Twenty five kilometers off the highway between Uganda and Sudan, lies the village of Otici, a name that originates from the evergreen rocky terrain that lies east of Otici trading center situated South of the famous Guru-Guru hills, a site popular for the Lamogi rebellion of 1911.
This is the story of a girl from this region....
I lived with both parents in a large compound with two grass thatched huts, one with a kitchen as well as a sleeping house for boys - as for the girls we shared the main house with our parents, until I got married and left for my own home.
Being a child mother, I am constantly reminded of my teenage experience that keeps me thinking my future is doomed, blank and bleak. I did not intend to become what I am today but it was just a bitter choice I made on pressure with hopes of achieving a better life.
From infancy to twelve years, my parents were the best I could hope for in life. However, the moment I started having body changes including breast development and menstruation, my demands for basic needs increased, and such needs they were not always willing to provide. In fact they acted like I was being a problem, demanding too much from them.
They misperceived me for a child set to be married off.
I became the only hope for income to the poverty stricken family. Whenever my father got drunk he chased me away from home with a spear, saying I am ready for marriage. “All your age mates have married and made money for their fathers what is it that you are waiting for?” He said. “I do not waste money on girls; they will end up married to other people.” I was the only human resource the whole clan relied on and the families economic and domestic work tool.
My school was my only consolation - until the day that marked my turning point.
A day before, I asked my father for pads but he responded bitterly saying, “I do not have the money for that, go asked you mother. And besides, you’re old enough, why don’t you make charcoal and buy one for yourself.” His response left me in tears and I went without, only to end up in a heavy flow the next morning in class. The senior woman teacher supported me out but the boys who saw what happened pointed fingers at me, fixing me with every blame and criticism:
I suffered a long-term from this traumatic experience, and no form of counselling would heal me. I felt I had nothing to look forward to, for I had killed my past and was busy killing my future, leaving me with a family that never listens or cares about me.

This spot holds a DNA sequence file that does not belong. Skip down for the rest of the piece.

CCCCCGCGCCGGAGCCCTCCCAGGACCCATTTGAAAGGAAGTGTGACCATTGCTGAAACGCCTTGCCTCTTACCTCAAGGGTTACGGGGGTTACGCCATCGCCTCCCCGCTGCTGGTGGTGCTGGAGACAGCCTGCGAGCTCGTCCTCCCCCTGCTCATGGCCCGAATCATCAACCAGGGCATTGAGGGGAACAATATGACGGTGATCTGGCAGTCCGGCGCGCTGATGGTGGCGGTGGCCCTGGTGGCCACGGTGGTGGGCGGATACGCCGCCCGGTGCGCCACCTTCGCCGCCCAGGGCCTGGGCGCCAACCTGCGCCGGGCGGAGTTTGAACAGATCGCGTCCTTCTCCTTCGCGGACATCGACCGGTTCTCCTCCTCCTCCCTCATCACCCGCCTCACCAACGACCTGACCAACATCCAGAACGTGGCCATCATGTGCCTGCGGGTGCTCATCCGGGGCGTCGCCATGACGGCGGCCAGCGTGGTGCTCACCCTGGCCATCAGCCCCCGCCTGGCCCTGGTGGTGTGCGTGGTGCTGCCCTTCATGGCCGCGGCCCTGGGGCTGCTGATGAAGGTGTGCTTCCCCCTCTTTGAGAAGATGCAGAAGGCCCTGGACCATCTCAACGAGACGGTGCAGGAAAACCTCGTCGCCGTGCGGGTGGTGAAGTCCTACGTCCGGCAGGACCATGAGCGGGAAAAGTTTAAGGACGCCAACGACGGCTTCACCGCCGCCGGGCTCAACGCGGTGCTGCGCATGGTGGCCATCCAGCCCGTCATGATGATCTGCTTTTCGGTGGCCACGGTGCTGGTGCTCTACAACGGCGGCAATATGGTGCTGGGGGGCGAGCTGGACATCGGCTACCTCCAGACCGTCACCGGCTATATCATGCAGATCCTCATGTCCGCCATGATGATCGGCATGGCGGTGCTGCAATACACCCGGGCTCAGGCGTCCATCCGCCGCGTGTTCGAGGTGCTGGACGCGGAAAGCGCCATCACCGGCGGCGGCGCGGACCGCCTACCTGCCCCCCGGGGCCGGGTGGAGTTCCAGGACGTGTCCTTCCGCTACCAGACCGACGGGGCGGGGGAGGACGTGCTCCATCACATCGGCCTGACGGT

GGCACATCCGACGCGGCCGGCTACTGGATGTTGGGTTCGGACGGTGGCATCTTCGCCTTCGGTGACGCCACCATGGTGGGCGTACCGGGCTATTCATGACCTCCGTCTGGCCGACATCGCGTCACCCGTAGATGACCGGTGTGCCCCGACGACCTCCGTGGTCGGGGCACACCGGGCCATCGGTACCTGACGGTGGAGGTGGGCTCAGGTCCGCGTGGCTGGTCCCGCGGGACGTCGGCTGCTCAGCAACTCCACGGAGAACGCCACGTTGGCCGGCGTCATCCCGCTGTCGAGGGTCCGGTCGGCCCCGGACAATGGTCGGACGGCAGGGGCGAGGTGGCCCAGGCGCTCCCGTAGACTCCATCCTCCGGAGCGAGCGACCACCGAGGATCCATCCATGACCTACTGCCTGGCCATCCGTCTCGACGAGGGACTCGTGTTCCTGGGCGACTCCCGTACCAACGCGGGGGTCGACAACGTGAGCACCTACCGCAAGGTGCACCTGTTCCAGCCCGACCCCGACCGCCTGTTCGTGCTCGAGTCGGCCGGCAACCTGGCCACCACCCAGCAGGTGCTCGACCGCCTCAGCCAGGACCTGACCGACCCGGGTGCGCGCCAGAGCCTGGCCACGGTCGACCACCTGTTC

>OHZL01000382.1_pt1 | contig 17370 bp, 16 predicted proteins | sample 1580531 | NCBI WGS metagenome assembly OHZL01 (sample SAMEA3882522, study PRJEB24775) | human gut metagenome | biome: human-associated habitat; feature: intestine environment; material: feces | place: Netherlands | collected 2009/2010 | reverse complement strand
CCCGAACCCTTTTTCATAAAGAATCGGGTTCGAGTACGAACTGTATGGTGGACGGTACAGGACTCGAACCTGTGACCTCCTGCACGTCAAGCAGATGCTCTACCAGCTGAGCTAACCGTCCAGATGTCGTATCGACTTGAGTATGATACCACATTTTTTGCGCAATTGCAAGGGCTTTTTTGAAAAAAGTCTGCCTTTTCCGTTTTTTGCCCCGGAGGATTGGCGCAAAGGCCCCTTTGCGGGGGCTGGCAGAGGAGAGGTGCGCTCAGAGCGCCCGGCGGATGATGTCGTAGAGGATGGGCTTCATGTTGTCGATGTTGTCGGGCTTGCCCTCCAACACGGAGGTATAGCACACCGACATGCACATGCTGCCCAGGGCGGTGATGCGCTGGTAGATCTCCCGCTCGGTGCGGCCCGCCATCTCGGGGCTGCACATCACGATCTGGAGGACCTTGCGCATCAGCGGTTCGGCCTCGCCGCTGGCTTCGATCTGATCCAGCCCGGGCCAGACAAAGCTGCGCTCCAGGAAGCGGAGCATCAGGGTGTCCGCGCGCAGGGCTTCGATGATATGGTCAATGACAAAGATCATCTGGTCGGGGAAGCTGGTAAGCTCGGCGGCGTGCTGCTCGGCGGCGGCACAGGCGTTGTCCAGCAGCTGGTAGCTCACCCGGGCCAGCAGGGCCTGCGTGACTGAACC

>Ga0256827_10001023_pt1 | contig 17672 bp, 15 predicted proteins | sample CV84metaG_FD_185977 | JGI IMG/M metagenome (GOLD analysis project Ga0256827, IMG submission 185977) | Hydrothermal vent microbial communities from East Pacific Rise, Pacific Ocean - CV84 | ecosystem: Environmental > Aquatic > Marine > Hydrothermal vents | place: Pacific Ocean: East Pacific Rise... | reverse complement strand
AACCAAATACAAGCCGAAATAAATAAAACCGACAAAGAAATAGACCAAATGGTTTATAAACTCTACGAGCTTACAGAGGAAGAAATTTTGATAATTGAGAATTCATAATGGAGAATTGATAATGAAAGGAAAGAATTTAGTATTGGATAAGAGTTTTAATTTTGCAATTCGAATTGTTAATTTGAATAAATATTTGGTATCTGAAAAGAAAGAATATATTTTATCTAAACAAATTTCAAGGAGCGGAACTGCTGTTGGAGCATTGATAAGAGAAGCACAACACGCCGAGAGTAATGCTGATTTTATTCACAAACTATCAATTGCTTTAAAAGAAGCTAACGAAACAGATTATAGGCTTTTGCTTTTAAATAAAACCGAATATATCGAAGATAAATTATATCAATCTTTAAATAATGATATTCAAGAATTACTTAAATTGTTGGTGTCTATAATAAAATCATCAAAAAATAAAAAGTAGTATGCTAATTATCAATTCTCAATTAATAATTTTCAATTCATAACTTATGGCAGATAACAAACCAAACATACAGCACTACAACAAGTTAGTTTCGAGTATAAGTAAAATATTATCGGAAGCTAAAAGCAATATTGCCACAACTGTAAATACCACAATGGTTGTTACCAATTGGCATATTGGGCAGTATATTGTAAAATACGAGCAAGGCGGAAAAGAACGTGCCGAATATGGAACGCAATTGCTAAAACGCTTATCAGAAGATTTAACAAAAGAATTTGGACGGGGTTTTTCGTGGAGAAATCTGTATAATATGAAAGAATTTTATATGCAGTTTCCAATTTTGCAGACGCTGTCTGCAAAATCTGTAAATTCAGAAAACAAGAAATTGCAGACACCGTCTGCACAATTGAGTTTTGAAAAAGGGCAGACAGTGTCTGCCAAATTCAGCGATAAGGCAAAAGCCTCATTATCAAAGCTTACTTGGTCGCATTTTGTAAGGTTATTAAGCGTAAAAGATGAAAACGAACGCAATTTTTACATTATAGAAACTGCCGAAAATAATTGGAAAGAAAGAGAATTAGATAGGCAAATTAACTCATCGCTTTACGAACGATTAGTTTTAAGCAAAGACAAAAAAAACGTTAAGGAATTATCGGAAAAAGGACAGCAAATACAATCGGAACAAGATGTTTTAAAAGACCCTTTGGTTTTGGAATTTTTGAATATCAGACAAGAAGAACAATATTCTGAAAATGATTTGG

Just like every liquid has its boiling point, every girl has her breaking point. I could not hold it in any more - I accepted I had to quit at fourteen, and stayed with a colleague who got pregnant and dropped out of school.
I sought advice from her, and she told me getting pregnant was a solution to menstruation and that getting married is freedom from irresponsible parents. I welcomed her ideas with open hands – I became pregnant to a small scale businessman to whom my parents handed me over immediately, because he had the little money they wanted.
As if I had not had enough, the worst of all my experiences was during my first child birth. It was sucha complicated delivery - I risked losing my womb in the hands of a traditional birth attendant. Thank God my fertility remained safe - but I am now left with the bigger burden of raising my children out of charcoal burning and agriculture.
This is the real life situation of the teenage girls in my community, a situation that applies to many other rural communities in the country. Like chameleons, the masters of environmental adoption, a sizeable percentage of people have adapted to this kind of life. All the cultural and religious morals, norms and values have died in the internally displaced camps during the twenty years insurgency that hit the region.
My community has since then remained that in which each one is for him/herself. Parents do not want to take responsibility of their children, and more so because they are girls, so they take advantage of marriage for their financial gains. Dropping out of school is not seen as a problem but rather a relief from school demands. Pregnancy simply implies they have the rights to demand for dowry, not necessarily a criminal case for the majority.
As a brother, it’s really absurd having a sister’s future derailed by elders and parent with selfish motives and Because I Am a Boy I have the responsibilities to ensure I and my sisters are treated the same way, sharing equal opportunities, growing and developing together and being for her a source of security against the ruthless communities.